I Crush Monkeys. Some of you may have heard the term ICM being tossed around forums or videos so I thought I'd spend some time clarifying it and showing it in practice. As you may already be aware, ICM is an acronym for “I Crush Monkeys” and is basically a concept that aims to improve a players psychological approach to poker by removing the fear factor that can prevent you from playing your A-game. Playing with the mindset that your opponents are crushable “monkeys” is paramount during final tables where people are often scared of busting due to high pay jumps, but you can also utilise ICM when playing against a player that you feel is better than you to help remove the intimidation factor this player has, and enable you to think clearly.
You got me - I made that up! But if you've made it this far without scrunching your face up in disbelief, then you probably have no concept of what ICM actually is - don't worry, help is at hand. ICM actually refers to the Independent Chip Model, which is a way of expressing your equity in the tournament based on the current chip stacks. I know there are a bunch of articles kicking around the internet on ICM, but they are usually pretty maths heavy and I know this puts a lot of people off, so I'm hoping to offer an explanation of ICM that will even benefit those with the craziest maths anxiety.
In a nutshell, the Independent Chip Model calculates the chances of each of your finishing positions based on your current stack size and assigns a value know as Tournament Equity (which can then be assigned a monetary value) based on this. Lots of people's knowledge of ICM extends as far as knowing that it is often used to calculate deals during final tables but an understanding of ICM is much more useful than that. Over the next couple of articles I'll arm you with a practical understanding of ICM, a deeper knowledge of how it relates to poker, and also identify how you can manipulate ICM to improve your game.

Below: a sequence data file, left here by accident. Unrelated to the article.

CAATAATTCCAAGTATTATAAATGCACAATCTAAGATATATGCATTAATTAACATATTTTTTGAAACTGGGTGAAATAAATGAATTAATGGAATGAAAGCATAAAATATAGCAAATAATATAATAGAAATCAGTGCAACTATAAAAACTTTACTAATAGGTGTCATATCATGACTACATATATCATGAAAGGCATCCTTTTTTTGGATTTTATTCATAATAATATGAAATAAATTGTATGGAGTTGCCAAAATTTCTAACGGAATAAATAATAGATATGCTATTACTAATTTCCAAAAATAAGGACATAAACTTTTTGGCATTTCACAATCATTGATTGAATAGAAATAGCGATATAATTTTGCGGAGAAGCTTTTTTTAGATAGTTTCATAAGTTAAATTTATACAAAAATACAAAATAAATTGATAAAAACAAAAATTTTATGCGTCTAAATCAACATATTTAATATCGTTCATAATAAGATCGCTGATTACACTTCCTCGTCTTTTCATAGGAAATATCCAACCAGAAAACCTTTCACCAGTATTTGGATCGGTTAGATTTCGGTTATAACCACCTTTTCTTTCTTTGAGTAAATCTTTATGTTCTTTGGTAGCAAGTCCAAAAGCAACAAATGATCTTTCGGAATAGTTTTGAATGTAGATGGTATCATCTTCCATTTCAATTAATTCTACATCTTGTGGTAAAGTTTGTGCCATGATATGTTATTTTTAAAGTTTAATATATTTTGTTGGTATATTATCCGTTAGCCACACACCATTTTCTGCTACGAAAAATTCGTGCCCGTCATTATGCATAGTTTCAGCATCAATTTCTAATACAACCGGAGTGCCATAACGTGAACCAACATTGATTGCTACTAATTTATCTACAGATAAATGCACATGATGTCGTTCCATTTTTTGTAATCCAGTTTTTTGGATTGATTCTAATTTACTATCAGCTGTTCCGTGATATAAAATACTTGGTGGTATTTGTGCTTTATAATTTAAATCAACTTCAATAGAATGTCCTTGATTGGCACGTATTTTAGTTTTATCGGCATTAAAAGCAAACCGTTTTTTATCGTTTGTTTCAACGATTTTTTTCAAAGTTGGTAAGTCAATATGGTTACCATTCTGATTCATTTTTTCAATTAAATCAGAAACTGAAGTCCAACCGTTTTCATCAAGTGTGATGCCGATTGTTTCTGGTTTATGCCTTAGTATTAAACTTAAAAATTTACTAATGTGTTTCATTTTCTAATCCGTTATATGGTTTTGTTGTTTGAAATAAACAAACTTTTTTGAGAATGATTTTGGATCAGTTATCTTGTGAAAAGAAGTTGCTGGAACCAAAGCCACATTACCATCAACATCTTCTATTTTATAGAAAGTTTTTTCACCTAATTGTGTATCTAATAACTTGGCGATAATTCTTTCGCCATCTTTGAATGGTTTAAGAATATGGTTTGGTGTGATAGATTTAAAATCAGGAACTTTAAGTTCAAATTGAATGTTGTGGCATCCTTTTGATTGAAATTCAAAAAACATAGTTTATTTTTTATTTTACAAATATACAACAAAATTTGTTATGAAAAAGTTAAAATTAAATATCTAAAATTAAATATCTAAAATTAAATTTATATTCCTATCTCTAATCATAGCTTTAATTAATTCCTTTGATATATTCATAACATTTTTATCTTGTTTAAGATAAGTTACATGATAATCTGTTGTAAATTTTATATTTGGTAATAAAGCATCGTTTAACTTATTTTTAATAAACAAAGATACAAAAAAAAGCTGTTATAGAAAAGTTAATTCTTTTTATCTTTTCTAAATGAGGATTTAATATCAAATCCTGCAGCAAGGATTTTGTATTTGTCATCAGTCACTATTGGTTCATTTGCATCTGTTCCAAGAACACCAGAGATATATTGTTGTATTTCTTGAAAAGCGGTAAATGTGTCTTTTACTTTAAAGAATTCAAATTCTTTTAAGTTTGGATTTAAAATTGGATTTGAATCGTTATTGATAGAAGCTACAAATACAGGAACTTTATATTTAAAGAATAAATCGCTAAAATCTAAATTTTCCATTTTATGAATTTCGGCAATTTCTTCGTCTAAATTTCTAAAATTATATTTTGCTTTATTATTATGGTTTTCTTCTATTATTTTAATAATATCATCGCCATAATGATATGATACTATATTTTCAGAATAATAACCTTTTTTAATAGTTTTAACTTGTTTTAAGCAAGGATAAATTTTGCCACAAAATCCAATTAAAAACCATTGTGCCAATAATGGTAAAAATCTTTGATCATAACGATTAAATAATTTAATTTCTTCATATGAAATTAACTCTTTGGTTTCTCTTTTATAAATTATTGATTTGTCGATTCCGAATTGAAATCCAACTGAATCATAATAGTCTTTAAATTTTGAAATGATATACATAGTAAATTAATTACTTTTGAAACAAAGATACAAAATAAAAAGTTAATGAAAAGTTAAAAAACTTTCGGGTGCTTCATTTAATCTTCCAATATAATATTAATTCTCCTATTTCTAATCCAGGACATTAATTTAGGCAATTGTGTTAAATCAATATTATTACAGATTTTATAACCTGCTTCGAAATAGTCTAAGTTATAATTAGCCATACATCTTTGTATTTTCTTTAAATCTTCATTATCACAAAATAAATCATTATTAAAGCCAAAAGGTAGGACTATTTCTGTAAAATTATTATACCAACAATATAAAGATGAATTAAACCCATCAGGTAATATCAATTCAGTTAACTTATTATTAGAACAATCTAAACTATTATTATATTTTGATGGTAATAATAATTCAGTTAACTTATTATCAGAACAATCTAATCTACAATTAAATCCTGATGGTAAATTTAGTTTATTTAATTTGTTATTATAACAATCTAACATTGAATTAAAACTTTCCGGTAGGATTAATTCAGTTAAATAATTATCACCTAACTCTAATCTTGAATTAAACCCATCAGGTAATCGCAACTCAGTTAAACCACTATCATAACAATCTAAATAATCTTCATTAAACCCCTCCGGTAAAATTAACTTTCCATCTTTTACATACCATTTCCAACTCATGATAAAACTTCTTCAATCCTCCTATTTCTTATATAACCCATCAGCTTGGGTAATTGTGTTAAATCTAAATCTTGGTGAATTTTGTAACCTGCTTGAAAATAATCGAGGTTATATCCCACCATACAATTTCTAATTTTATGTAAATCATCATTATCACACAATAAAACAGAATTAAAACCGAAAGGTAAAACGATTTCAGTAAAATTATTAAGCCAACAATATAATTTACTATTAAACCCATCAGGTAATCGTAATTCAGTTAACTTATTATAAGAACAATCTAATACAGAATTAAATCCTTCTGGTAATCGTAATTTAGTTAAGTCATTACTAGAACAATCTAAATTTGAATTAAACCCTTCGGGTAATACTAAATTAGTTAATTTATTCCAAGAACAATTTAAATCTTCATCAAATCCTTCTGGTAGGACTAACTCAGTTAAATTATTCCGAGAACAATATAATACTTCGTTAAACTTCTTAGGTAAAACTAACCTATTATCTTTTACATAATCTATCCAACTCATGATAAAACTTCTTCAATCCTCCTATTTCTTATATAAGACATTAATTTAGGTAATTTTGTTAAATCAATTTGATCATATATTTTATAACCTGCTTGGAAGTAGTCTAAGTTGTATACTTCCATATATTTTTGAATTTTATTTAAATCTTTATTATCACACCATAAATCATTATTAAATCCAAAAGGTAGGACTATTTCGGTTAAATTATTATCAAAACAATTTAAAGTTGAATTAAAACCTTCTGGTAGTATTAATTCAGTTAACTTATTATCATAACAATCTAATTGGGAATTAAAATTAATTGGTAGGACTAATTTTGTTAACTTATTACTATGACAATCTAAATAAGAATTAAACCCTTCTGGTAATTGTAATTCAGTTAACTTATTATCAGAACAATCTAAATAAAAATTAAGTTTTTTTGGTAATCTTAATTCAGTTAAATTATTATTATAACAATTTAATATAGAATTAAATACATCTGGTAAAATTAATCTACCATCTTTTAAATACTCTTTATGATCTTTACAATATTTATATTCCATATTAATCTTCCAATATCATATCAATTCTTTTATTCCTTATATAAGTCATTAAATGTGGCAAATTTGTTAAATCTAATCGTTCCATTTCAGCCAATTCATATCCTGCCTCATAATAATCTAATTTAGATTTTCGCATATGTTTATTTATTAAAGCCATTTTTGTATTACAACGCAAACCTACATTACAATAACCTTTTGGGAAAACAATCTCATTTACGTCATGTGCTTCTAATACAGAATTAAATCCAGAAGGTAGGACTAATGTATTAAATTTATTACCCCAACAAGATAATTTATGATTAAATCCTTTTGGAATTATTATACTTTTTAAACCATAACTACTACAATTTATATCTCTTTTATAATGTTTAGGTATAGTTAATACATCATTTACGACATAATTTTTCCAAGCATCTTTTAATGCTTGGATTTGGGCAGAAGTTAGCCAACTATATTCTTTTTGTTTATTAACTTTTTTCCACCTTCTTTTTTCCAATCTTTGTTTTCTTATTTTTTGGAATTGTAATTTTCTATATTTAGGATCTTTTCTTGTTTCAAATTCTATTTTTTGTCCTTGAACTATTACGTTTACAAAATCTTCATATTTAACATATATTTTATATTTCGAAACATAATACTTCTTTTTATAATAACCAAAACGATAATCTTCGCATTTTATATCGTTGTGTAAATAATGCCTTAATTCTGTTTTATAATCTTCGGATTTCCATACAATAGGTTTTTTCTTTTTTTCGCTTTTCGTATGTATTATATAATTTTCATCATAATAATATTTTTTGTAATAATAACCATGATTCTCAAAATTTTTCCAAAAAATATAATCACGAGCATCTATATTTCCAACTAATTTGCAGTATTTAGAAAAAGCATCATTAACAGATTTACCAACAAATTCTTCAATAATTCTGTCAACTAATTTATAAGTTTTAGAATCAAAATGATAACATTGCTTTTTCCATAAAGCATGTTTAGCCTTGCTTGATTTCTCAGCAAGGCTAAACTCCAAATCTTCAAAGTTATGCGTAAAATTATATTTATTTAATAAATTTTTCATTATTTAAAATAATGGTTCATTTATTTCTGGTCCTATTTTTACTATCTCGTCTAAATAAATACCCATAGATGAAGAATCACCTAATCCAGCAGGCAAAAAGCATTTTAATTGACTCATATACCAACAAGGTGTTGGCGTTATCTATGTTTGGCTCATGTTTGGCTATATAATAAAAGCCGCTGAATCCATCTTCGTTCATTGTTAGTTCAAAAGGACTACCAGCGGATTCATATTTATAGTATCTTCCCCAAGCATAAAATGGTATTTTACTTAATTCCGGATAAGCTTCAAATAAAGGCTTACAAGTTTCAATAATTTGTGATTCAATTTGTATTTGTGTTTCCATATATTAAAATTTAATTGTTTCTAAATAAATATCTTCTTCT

A good place to start would be pointing out that ICM only relates to non-heads-up tournament poker. This is because in a cash game your chip stack equals its worth, if you have $100 in your stack, your stack is worth $100. If you double up, your stack's value doubles to $200. This isn't the case in a tournament, where a double up doesn't double the value of your stack. I know this doesn't seem intuitive and I remember struggling to get my head around this myself, so I’ll break it down now:
Imagine there are 6 players in a $20, 6max SNG tournament:
Based on chip stacks alone (ICM doesn’t take into account skill level), everyone has the same share of the prize-pool (1 in 6, or 16.67% Tournament Equity). Let's say you're on the big blind with aces first hand (must be nice) and Chimpanzee goes Ape crazy and shoves 62o first hand doubling you up, the tournament now looks like this:
Notice that the value of each chip decreases and your 1000 chip stack doesn’t double in value when you double up. This is because although we win all of the chips when when we ship the tournament, we don't win the entire prize pool (there is more than one prize). To quantify it, your equity in the tournament increases from 16.76% to 30.67% because busting Chimpanzee also makes everyone else more likely to cash as there are fewer players remaining. In fact, by busting Chimpanzee, you have increased your opponents Tournament Equity from 16.67% to 17.33% (what a guy!).
Don't worry too much about the poker maths here as you'll never really work it out by hand; not only is it impractical to do so in game, there are copious amounts of programs that do it for you nowadays anyway. I don't want to regurgitate huge chunks of what's already out there, so if you would like a full in depth breakdown of how to calculate ICM, you can find it here.
Not only can studying ICM lead to some interesting results and identify areas that you might be burning money, you can use its principals to put insane pressure on people that you know are familiar with it. We'll look at this in a later article.
GG, Dan O'Callaghan